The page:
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The Advantages Of Wine Tastings

27 November 2011

Dave of H2Vino with some Mallorcan Callet

Though I don’t do it as often as I’d like, it can be surprisingly easy to go to wine tastings. Many wine shops and liquor stores host them on weekends, and even grocery stores occasionally offer samples. Tastings are a great way to get to know new wines and try things you would never consider buying a whole bottle of. More important, when you try an array of different wines in rapid succession, it becomes much clearer what kinds of wines you most prefer.

My favorite wine shop, In Fine Spirits, offers wine tastings Saturday afternoons, but every once in a while they’ll put together a big wine tasting shebang. Recently, they hosted a wonderful “Rare Vines” event focusing on limited-production wines, an exciting opportunity to try a wide range of wines made in batches of less than 1000 cases (most were under 500).

For just $10 per person — less than the price of a glass of wine in many restaurants — we sampled more than 30 wines and took good advantage of the gourmet cheese tray. (We should have taken better advantage of the spit buckets, however.)

Here are the wines I found most exciting:

2010 Domaine des Herbauges Grolleau Gris (250 cases produced): This was my first taste of a wine made from Grolleau grapes, perhaps because, as I discussed in this previous post, many oenophiles don’t think too highly of this Loire variety. I didn’t find it “thin,” however. It tasted rather citrusy and juicy, with some ripe apple flavors. Not a bad value. ($12.50)

2009 Graziano Chenin Blanc (500 cases): This Mendocino wine had me at “Hello,” with a luscious nose of honey and caramel corn. It started a bit watery on the palate, but the fruit opened up followed by some spiciness. The honey in the aroma reappeared in the satisfying finish. ($16)

2006 Jaume Mesquida Negre (unknown): I was particularly excited to try this wine, a Callet-based blend from the Spanish island of Mallorca. Callet, a variety I’d never tried before, is usually planted as a field blend alongside other varietals, according to The Oxford Companion to Wine. I’m not sure if this organic wine was blended in the field or in the winery, but it certainly tasted good. Dark fruit aromas became big, fruity flavors on the palate, with a big body and an intriguingly bitter, almost medicinal, finish. ($22)

Ian of Vinejoy with Sans Liege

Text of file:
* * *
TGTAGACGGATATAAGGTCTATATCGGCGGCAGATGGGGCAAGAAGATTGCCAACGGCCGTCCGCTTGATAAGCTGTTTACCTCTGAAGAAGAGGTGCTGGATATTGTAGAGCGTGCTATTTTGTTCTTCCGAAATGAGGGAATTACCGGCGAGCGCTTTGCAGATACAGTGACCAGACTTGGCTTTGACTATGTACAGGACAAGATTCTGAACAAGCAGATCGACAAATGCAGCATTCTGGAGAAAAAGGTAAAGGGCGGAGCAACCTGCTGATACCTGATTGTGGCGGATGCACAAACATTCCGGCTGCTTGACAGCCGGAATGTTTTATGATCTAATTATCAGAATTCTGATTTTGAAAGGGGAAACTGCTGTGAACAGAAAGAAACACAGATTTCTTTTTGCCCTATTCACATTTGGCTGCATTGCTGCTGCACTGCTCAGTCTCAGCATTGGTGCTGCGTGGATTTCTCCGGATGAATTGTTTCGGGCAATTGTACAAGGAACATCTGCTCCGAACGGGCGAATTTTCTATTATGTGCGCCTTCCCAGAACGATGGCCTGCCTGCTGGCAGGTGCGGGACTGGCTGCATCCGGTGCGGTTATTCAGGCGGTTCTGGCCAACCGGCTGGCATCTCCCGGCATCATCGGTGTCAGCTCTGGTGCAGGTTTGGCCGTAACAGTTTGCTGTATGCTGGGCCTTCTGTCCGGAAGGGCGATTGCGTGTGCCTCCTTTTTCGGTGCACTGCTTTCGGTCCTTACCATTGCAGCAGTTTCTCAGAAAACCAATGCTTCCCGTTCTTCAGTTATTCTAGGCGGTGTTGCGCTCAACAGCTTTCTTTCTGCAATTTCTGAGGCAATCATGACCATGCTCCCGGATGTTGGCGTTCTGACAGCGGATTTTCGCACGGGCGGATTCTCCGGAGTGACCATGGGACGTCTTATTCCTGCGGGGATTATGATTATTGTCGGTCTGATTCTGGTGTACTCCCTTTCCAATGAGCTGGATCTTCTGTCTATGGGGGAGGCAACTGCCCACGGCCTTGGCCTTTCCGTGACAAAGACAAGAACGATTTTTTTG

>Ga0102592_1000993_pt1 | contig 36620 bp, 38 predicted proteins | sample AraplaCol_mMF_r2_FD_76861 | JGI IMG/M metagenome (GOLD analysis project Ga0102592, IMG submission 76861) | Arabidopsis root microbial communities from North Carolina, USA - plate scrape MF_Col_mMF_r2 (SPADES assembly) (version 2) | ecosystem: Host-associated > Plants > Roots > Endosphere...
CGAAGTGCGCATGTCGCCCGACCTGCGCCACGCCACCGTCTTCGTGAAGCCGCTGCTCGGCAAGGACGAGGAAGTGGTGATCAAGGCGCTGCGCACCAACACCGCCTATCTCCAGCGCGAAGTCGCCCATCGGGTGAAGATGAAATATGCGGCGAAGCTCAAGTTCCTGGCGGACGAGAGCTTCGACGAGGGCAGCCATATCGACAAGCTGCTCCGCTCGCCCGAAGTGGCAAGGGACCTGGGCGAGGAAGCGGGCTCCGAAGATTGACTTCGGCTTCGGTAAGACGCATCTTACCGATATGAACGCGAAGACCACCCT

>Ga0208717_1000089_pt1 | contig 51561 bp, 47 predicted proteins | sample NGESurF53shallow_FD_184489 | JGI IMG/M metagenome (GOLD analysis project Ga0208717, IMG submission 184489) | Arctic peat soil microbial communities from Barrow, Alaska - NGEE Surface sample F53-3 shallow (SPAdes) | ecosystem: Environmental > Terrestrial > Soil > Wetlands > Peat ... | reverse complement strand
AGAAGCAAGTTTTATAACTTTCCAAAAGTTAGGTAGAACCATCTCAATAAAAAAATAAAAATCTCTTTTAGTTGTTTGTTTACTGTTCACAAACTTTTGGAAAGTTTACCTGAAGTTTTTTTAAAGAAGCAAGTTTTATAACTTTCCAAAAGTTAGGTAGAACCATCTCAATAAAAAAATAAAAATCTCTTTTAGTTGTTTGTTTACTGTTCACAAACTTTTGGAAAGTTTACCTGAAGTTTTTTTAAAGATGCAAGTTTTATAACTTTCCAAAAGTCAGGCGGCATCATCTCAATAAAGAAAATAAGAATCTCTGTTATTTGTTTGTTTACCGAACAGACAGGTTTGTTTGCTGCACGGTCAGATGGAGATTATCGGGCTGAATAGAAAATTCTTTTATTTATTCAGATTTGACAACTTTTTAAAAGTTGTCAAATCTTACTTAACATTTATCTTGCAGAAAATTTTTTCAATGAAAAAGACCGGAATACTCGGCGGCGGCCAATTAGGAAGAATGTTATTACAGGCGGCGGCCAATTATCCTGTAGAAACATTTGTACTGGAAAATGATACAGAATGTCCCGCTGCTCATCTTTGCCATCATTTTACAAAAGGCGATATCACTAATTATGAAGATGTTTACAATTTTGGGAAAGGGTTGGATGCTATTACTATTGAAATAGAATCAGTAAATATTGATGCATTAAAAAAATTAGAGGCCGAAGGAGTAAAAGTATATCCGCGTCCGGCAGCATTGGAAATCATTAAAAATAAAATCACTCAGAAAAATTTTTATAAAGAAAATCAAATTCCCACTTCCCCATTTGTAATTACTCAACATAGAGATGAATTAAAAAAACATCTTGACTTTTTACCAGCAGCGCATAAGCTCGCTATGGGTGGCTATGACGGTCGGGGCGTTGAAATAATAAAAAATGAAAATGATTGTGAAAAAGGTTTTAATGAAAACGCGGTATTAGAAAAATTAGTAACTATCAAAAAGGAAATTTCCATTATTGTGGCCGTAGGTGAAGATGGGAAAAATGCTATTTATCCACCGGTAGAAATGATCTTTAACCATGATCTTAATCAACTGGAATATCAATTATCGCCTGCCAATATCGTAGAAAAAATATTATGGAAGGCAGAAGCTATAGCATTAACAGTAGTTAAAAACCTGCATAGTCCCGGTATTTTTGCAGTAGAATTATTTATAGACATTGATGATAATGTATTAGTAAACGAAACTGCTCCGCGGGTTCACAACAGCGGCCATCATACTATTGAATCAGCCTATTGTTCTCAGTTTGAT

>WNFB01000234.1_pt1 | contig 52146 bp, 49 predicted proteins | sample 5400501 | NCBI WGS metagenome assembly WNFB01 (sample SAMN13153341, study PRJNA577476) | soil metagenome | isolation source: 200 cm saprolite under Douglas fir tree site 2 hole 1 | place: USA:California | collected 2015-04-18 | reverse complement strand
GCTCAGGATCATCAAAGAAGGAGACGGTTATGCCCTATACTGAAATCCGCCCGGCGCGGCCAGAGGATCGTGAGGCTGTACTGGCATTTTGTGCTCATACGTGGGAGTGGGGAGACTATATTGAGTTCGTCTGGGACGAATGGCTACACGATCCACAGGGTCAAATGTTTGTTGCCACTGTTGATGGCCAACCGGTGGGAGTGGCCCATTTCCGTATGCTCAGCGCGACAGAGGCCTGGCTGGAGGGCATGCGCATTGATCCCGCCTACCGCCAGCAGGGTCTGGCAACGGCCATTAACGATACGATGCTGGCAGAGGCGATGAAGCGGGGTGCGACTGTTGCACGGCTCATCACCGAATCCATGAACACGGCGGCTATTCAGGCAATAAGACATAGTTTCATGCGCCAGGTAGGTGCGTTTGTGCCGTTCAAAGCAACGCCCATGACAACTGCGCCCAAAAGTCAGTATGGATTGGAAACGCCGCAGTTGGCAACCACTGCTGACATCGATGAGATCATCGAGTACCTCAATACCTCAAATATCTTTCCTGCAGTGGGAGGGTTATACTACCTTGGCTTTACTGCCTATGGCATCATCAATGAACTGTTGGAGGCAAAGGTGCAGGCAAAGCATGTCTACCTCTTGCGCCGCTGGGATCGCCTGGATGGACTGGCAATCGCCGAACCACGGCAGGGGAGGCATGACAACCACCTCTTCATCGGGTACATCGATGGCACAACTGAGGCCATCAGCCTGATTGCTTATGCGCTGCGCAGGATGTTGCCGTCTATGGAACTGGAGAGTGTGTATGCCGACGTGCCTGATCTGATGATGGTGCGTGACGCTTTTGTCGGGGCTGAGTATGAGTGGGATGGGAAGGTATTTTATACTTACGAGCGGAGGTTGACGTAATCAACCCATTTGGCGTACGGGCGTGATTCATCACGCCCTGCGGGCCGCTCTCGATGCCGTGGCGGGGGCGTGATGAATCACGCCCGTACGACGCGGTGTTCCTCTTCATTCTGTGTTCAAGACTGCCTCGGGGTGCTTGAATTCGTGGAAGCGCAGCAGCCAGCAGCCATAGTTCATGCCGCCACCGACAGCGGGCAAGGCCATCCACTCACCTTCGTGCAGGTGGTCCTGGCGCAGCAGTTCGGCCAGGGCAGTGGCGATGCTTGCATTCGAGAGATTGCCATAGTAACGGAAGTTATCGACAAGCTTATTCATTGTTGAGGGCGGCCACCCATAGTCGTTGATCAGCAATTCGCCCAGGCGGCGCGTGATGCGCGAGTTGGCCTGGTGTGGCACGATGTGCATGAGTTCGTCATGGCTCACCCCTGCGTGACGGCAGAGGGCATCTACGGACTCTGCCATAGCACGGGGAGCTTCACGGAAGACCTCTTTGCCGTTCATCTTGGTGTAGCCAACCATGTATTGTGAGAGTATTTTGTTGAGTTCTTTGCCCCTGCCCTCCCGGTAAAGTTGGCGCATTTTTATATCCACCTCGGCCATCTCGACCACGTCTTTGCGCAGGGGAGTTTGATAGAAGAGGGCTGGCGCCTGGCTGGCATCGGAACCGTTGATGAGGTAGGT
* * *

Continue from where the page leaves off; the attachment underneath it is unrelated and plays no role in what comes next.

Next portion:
2006 Dominio IV “Song of an Uncaged Bird” Syrah(250 cases): Of this silky, peppery wine, my tasting companion remarked, “Oo, I’ve just wrapped my tongue with a floral print silk scarf.” A pleasant surprise from Oregon, which is better known for its Pinot Noir. ($30)

NV The Shakedown Red Blend (200 cases): I bought only a couple of wines at this tasting, and this Rhone-style blend of Mourvedre, Grenache and Viognier was one of them. Big, fruity and rustic, it’s a fantastic value. ($12.50)

2008 Field Recordings “Chorus Effect” (249 cases): This wine comes with a great story. The young winemaker doesn’t own any vineyards, and apparently he doesn’t even buy any grapes. He gets fruit “on the side,” from “the people and places he values most,” and makes wine as a record of these vineyards and growers. This Bordeaux-style blend tasted very smooth but also spicy, with a big body and hearty tannins. Not inexpensive, but well worth it. ($28-$30)

2009 Sans Liege “The Offering” (970 cases): When Ian poured this Rhone-style blend for us, he noted that this was the wine that inspired him and his business partner to start a wine distribution company called Vinejoy. The winemaker professes to be “equally aligned to the freedoms of the New World and the heritage of the Rhone Valley,” hence “Sans Liege.” His wine did taste awfully good, with deep, dark berries, racy spiciness and a nice big finish. ($28)

California, France - Loire Valley, Oregon, Spain

One Comments to “The Advantages Of Wine Tastings”

  1. Tasting of a wine is a great way to get to know new wines it becomes much clearer what kinds of wines you most prefer.So it is helpful. Keep posting

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